Now, I’m a playwright, mostly, not an essayist. And I’ve only written one play in my life that was vaguely based on my direct experience. And it wasn’t really very good: I was probably too close. I’m also not on the level of Joan Didion, of course. But the fact is, the cliche about every character in a writer’s works are reflections of the writer’s mind, which necessarily includes her/his feelings and opinions of others, has more merit than I’d like to cop to. I sometimes wonder if the difference ultimately between a wonderfully gifted writer and a GREAT writer is not only a willingness to have their mouths taste of blood, but a craving for it. It’s entirely plausible to me that a truly great writer will – in fact, must -privilege their work over everything else in their lives – including their their family. And by that, I mean not only in terms of giving them time and presence, but a willingness to peel back and suck the marrow of the psychological pain of those closest to them. Or, as Didion expressed with characteristic distance and clarity, “Writers are always selling somebody out.” I kinda see her point. I’m relentless with my characters, not to be cruel to them, but to reveal themselves with as much honesty as possible.
And any true act of honesty has at least a whiff of cruelty to it.
I also think it’s important as a writer to find a part of their characters they can empathize with, no matter what they do or how they behave. And the truth is, although my plays almost exclusively deal with characters and situations I’ve never directly experienced, I can only write about what I know about people, who by definition are my friends, partners, and family. And therefore it’s impossible for me to be with anyone, in any context, without constantly, often unthinkingly, observing their behaviors, attitudes, language, and even – let’s face it, especially – their pain, which I unconsciously (mostly) store like live lobsters in a tank, rendered harmless with rubber band shackles, until I see one I think will do, pluck it squirming in futile desperation from the tank, and toss them into the boiling pot until they’re ready to use.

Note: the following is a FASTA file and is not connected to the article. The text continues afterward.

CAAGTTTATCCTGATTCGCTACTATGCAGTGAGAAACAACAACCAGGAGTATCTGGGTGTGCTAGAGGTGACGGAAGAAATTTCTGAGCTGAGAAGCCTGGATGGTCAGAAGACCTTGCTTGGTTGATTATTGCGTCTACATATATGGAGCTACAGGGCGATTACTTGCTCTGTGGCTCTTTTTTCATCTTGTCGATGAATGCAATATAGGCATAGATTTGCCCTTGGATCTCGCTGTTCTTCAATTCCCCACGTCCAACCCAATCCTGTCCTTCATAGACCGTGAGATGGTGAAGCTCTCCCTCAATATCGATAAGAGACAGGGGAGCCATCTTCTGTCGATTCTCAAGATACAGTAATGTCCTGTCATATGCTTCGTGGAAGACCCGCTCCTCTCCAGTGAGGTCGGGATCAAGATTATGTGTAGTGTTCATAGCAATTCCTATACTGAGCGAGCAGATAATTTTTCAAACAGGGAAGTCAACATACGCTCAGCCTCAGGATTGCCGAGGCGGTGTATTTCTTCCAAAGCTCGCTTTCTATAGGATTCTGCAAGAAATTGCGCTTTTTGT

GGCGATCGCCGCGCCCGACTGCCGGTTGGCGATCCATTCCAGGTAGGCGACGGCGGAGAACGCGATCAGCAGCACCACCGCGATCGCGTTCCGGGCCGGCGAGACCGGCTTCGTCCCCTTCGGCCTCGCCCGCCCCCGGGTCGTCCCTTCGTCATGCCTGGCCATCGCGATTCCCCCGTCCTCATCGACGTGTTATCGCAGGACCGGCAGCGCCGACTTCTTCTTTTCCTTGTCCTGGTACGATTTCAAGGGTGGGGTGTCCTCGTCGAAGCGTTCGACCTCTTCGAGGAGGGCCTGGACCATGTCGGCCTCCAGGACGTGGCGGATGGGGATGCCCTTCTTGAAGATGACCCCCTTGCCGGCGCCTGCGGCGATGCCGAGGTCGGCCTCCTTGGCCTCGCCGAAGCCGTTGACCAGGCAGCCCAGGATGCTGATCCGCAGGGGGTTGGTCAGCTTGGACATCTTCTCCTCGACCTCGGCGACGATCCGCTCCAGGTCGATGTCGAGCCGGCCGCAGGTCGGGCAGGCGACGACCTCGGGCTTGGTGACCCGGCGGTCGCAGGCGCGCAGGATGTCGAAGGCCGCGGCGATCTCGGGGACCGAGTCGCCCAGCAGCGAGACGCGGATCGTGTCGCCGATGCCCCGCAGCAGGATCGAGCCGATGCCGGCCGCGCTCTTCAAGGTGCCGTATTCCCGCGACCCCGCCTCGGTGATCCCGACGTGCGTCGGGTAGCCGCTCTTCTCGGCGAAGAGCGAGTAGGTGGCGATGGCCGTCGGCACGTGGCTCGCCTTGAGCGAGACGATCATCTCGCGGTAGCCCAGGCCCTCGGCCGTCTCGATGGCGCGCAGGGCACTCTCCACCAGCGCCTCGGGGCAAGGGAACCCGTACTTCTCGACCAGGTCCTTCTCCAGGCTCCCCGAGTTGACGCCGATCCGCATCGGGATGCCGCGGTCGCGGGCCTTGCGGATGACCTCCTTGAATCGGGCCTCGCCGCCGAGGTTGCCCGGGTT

Are most of my characters directly related to the people in my life? Almost always not. But sometimes, there are clear moments (or clear to me) of overlap, and it’s never focused on what’s admirable and dignified about them. Because those things are from a dramatic perspective, boring. I’ve stolen individual moments and words – too many to count – and although sometimes I’m not conscious of doing so, just as often I am. I try to justify this by thinking the individuals are unlikely to recognize themselves – in fact, it’s fascinating how often people see themselves in characters they having to do with. At least I think they don’t. How can I claim to be objective about that?
I quote Didion again: “To believe in the “greater good” is to operate, necessarily, in a certain ethical suspension.” I’ve always interpreted that to mean the great artist, the great writer, has the facility – whether cultivated or endemic – to justify the emotional damage they’re willing to inflict – some strangers, others as intimate as far as intimacy permits – as the only currency they have – betrayal – as a minor offering before the altar of ART.
I’d like to think it’s not a prerequisite. Perhaps it isn’t. But I’m pretty sure it doesn’t exactly hurt.